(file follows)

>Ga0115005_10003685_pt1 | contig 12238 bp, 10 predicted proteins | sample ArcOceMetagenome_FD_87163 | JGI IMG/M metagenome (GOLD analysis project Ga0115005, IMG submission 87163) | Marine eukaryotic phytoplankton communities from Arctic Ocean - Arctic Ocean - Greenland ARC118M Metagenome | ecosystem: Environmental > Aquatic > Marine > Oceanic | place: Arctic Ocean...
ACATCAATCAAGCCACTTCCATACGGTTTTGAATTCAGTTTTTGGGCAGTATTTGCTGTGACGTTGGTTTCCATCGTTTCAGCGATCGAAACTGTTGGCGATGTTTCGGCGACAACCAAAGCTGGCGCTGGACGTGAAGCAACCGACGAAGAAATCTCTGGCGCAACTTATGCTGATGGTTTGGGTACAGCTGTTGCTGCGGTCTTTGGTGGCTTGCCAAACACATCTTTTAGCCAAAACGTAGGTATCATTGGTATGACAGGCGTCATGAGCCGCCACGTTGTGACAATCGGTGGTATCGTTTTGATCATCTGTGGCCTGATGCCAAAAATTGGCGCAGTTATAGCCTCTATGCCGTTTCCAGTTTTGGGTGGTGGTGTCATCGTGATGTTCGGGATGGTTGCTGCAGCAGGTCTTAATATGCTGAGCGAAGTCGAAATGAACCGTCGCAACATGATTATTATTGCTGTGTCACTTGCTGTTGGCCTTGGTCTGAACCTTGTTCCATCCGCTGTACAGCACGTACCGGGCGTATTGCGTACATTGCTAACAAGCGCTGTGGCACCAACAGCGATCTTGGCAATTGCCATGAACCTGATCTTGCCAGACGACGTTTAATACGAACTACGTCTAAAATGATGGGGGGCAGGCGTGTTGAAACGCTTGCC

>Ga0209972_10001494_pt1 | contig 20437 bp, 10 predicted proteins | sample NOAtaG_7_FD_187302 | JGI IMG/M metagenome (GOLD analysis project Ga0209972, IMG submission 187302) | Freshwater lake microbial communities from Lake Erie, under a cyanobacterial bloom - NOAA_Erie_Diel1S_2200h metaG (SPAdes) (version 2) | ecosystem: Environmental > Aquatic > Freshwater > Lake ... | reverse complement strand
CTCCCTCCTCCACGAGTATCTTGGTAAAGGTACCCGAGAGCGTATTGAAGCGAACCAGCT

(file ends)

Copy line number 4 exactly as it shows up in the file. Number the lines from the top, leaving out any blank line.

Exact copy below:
CTCCCTCCTCCACGAGTATCTTGGTAAAGGTACCCGAGAGCGTATTGAAGCGAACCAGCT